to me, it seems a waste of good resources, not to mention the cost and the effort involved in getting a colony of bees established. the other problem i have with letting a colony die is that it becomes a source for the spread of the problem to any nearby colonies that will go into that hive and rob it out.

    the one thing i wish i would have done differently is to have learned how to do a proper mite count from the beginning.

    good luck.
    journaling the growth of a treatment free apiary started in 2010. 20+/- hives

  11. #11
    Join Date
    Sep 2007
    Location
    JACKSON OHIO
    Posts
    486

    Default Re: What must I do or not do?

    do you know of any local beeks to get a hive or nucs from

  12. #12
    Join Date
    Jan 2013
    Location
    Louisville, Kentucky
    Posts
    11

    Default Re: What must I do or not do?

    Hey thank you everyone!

    I am buying an active bee hive from a local beek and starting with a 3lbs package. The local beek however treats his, so, I was wondering if I can slowly wean the bees to treatment free, by intermingling foundationless frames between the already drawn comb.

    Also for the package bees, should I feed the bees syrup and pollen subs, at the beginning to give them a running start you know to acclimate them a little and just leave them honey in the fall?

  13. #13
    Join Date
    Jul 2010
    Location
    jackson county, alabama, usa
    Posts
    4,747

    Default Re: What must I do or not do?

    you are welcome, and you will find a lot of great folks here who are willing to help, even though they may not agree on everything. in the end, you will have to try things and see what happens.

    if the active hive has been treated preventively with terramycin and/or tylosin for american foul brood i would not buy it. i started out with some active hives that were treated this way and when i didn't treat them the afb showed up in one, and it had to be burned.

    if the active hive has only been treated for mites, it would be good to know if it was treated with synthetic miticides that build up in the wax vs. organic acids that do dont build up in the wax. i would not want to buy a hive that had been treated with the synthetic miticides. i'm not sure that adding foundationless frames would wean them.

    i suggest learning how to do an alchohol wash for mites. the most important time to check them is in the summer, after you harvest the spring honey. at this point in the season you have time to take action if needed or let them be if no action is needed.
    journaling the growth of a treatment free apiary started in 2010. 20+/- hives

  14. #14
    Join Date
    Jul 2010
    Location
    Auckland,Auckland,New Zealand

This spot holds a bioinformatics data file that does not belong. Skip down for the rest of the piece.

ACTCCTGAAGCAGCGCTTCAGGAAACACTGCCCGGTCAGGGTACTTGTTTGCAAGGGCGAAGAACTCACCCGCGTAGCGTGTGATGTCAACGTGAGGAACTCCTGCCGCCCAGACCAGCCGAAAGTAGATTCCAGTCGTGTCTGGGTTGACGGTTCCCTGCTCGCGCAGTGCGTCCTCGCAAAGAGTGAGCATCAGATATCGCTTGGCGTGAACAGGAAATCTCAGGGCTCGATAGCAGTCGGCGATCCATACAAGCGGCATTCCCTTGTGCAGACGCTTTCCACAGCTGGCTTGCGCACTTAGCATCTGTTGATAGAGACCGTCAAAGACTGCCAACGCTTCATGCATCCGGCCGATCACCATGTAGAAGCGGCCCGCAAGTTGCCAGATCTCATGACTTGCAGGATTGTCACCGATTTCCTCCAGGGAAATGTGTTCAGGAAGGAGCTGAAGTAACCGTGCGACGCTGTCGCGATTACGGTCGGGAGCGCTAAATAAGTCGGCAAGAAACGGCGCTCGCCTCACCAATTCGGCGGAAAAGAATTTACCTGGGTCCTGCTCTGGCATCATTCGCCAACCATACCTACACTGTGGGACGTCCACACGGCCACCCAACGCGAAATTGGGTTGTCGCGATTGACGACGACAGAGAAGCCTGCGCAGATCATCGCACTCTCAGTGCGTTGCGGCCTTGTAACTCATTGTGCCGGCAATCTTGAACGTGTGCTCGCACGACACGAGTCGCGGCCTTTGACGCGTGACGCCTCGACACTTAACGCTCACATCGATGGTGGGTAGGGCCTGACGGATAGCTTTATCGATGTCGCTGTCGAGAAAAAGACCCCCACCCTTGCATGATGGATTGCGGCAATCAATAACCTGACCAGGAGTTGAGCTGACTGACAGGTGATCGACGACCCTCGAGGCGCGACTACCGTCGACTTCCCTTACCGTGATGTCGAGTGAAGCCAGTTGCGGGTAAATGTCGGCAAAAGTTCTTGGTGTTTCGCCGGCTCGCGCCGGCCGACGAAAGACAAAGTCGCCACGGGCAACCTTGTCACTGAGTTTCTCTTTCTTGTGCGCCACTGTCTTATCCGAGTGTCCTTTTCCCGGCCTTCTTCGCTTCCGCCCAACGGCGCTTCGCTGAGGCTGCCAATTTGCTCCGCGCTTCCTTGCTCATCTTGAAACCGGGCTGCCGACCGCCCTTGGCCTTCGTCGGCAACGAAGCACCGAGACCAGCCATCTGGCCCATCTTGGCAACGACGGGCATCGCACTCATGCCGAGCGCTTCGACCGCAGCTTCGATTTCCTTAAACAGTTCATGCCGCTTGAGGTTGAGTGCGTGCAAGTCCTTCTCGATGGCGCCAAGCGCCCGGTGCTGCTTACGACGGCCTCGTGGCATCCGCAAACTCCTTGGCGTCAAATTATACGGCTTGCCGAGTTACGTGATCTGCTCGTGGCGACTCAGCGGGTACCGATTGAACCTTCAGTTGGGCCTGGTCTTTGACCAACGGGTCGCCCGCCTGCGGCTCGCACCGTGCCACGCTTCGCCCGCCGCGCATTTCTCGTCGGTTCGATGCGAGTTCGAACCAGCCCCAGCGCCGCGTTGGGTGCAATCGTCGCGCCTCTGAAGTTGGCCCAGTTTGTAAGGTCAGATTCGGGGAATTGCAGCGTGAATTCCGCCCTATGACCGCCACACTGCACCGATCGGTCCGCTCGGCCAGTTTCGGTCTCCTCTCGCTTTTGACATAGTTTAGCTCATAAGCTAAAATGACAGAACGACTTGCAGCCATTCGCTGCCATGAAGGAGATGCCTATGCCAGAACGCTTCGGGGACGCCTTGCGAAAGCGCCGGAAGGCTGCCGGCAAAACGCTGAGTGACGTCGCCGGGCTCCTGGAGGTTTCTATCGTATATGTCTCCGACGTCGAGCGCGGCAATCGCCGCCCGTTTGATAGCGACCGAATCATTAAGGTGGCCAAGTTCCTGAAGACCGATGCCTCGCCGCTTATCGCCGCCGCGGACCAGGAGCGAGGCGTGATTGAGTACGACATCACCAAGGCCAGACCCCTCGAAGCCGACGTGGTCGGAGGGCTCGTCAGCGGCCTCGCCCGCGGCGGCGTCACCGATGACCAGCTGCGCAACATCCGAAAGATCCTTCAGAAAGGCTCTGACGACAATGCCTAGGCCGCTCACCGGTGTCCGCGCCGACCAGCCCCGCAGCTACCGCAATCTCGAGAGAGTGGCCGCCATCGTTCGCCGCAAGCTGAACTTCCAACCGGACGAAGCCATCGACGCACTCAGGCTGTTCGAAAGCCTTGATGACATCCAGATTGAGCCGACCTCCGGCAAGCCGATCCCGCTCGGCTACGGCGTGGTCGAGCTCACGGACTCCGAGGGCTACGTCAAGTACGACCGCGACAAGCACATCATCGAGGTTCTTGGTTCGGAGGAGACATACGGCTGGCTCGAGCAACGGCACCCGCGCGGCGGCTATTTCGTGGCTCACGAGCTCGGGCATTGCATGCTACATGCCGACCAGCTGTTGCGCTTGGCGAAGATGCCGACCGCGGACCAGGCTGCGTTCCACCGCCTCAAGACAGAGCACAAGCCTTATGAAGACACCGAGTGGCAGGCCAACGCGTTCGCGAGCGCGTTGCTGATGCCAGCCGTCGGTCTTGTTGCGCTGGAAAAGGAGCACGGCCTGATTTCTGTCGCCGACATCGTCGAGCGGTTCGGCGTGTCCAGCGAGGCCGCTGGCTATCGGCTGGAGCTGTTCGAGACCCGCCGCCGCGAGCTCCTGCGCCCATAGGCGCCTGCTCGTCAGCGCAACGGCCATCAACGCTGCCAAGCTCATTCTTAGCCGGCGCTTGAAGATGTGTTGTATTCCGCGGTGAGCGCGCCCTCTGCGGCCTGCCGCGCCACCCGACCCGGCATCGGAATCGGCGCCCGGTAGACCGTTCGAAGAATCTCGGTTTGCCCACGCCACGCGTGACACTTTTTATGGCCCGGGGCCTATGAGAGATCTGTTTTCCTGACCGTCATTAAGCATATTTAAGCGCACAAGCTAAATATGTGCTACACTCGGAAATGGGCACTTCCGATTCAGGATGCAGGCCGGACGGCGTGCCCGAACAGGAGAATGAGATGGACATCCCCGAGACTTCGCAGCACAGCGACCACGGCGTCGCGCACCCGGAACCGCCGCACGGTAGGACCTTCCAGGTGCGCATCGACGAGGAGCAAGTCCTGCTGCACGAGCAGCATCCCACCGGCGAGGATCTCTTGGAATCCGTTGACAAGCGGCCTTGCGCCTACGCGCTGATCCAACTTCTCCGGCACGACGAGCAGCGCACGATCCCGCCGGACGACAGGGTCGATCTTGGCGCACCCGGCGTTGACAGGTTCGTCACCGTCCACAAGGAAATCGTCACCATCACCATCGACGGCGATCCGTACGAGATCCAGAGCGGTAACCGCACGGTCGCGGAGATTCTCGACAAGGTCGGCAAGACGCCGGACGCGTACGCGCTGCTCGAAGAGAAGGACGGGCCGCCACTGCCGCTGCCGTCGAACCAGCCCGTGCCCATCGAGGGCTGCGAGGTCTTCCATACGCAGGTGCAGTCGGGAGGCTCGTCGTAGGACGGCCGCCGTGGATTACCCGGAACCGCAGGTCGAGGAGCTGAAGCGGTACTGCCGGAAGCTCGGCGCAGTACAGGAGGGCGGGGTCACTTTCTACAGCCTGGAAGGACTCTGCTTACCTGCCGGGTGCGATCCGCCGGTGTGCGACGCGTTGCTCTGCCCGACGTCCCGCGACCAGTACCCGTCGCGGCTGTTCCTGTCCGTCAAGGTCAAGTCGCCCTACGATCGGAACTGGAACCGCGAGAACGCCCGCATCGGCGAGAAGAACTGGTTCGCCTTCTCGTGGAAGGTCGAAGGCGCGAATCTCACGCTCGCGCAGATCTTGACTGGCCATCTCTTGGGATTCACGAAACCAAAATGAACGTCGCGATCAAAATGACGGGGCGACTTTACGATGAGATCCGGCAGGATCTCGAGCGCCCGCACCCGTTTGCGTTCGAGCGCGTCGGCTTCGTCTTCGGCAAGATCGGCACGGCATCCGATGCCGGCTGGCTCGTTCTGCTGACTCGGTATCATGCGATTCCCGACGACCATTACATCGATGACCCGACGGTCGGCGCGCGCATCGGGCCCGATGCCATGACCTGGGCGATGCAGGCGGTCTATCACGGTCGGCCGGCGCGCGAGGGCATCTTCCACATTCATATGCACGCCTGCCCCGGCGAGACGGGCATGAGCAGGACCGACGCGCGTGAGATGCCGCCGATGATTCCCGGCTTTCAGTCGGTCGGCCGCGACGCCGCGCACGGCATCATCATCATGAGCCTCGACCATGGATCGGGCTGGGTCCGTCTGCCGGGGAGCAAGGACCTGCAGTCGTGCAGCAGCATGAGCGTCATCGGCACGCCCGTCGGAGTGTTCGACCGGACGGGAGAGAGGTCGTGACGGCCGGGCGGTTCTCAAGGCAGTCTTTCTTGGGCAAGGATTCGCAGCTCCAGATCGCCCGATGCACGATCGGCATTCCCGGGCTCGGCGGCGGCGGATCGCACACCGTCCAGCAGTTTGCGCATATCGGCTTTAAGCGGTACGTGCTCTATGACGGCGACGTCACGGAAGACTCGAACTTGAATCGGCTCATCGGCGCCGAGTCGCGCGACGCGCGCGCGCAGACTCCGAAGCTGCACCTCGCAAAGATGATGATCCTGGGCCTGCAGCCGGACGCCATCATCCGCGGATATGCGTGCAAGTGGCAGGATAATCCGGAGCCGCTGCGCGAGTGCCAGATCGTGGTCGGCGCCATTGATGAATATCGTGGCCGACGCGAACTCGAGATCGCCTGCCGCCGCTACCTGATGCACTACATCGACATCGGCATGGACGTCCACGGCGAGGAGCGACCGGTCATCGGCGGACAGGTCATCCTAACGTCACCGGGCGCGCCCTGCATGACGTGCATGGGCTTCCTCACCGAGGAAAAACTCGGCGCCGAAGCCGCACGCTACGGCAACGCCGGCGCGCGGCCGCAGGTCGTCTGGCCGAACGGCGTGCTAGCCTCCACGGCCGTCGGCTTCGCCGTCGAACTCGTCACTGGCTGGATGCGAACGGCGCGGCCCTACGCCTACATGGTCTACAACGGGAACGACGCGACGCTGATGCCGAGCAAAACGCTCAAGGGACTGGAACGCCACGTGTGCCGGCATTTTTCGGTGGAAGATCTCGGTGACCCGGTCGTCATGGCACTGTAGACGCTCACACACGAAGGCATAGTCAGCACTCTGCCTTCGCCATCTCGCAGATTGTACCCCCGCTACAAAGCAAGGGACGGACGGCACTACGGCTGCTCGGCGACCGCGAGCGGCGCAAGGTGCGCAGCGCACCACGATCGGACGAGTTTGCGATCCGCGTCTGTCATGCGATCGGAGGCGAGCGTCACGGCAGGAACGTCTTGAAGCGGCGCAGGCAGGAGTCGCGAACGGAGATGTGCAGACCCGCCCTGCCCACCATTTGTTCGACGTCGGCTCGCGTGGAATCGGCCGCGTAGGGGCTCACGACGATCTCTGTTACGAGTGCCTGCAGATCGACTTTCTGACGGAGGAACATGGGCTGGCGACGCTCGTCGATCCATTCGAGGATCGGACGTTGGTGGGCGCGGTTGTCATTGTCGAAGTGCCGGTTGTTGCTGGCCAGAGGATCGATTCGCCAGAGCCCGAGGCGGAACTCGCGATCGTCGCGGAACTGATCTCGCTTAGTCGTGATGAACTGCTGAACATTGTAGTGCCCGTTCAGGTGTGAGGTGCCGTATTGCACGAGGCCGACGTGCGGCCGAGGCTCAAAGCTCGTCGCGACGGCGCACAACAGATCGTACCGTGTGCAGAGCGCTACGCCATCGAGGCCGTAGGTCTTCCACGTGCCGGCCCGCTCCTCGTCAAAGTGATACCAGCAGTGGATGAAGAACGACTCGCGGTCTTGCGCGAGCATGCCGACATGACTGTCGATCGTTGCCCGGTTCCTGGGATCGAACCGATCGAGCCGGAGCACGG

Posts
    6,065

    Default Re: What must I do or not do?

    You'll need to feed the package if there is not enough nectar being collected at the time, as they will have no stores. Since you are also getting bees from a local beekeeper, he will have local knowledge and know if feeding is needed. But usually with a package, you feed, they can starve very quickly.
    44 years, been commercial, outfits up to 4000 hives, now 120 hives and 200 nucs as a hobby, selling bees. T (mostly).

  15. #15
    Join Date
    Mar 2012
    Location
    Charlotte, NC
    Posts
    191

    Default Re: What must I do or not do?

    I suggest buying at least one nuc of Russian bees from as close to your area as possible. They're extremely hygienic and resistant to mites. Another option would be buying a nuc of bees with hygienic behavior from close to where you live, so that they're more adapted to your environment than someplace far away, and/or a local nuc from a treatment-free beekeeper. Find a mentor you trust. They're invaluable. Join your local bee club and attend a Bee School if they have one in your area. Every little bit helps, and this forum is really valuable, too!

  16. #16
    Join Date
    Jan 2013
    Location
    Louisville, Kentucky
    Posts
    11

    Default Re: What must I do or not do?

    Hey Tom, are Russian bees more aggressive compare to other bees? My local bee keeping association beeks are rude people, they didn't response to any of my emails and I emailed all their people! Plus, they're all about treatments! "If you want bees you better treat!" was what my friend told me when she went to bee school. So I think I will stay away from them.

    Here is my thought on beekeeping! If I can provide the bees with a clean and productive environment they will be fine. It's the same when I started keeping poultry, the majority of the people wants the medicated feed! Why? Because they have very bad condition, overcrowding, unclean water, etc. And most of the time medicated feed was all our feed store provided. Well, I never had a problem with chicks dying or getting sick chickens and I didn't use medicated feed! I think the same principle apply here! Wouldn't you agree? Thoughts?